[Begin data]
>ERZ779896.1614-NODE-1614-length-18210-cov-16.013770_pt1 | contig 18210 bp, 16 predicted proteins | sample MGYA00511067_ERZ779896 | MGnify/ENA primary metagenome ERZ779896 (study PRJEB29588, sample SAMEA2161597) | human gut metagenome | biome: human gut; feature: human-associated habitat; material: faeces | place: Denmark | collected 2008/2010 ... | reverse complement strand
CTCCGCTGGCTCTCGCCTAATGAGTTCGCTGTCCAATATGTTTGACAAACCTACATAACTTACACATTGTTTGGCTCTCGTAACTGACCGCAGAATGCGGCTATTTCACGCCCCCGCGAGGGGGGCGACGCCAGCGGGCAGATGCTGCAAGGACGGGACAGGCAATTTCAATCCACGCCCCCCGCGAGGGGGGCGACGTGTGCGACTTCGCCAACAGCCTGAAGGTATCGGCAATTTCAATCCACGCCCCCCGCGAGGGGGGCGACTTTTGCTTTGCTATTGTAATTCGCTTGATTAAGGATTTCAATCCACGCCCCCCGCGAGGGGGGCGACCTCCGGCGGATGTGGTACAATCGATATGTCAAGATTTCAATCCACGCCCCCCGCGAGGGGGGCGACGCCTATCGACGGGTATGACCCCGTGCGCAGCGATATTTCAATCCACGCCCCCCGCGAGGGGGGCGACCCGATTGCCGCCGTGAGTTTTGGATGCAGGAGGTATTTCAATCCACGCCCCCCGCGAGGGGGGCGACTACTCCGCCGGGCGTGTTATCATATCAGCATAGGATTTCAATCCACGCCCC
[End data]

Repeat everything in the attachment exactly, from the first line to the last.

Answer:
>ERZ779896.1614-NODE-1614-length-18210-cov-16.013770_pt1 | contig 18210 bp, 16 predicted proteins | sample MGYA00511067_ERZ779896 | MGnify/ENA primary metagenome ERZ779896 (study PRJEB29588, sample SAMEA2161597) | human gut metagenome | biome: human gut; feature: human-associated habitat; material: faeces | place: Denmark | collected 2008/2010 ... | reverse complement strand
CTCCGCTGGCTCTCGCCTAATGAGTTCGCTGTCCAATATGTTTGACAAACCTACATAACTTACACATTGTTTGGCTCTCGTAACTGACCGCAGAATGCGGCTATTTCACGCCCCCGCGAGGGGGGCGACGCCAGCGGGCAGATGCTGCAAGGACGGGACAGGCAATTTCAATCCACGCCCCCCGCGAGGGGGGCGACGTGTGCGACTTCGCCAACAGCCTGAAGGTATCGGCAATTTCAATCCACGCCCCCCGCGAGGGGGGCGACTTTTGCTTTGCTATTGTAATTCGCTTGATTAAGGATTTCAATCCACGCCCCCCGCGAGGGGGGCGACCTCCGGCGGATGTGGTACAATCGATATGTCAAGATTTCAATCCACGCCCCCCGCGAGGGGGGCGACGCCTATCGACGGGTATGACCCCGTGCGCAGCGATATTTCAATCCACGCCCCCCGCGAGGGGGGCGACCCGATTGCCGCCGTGAGTTTTGGATGCAGGAGGTATTTCAATCCACGCCCCCCGCGAGGGGGGCGACTACTCCGCCGGGCGTGTTATCATATCAGCATAGGATTTCAATCCACGCCCC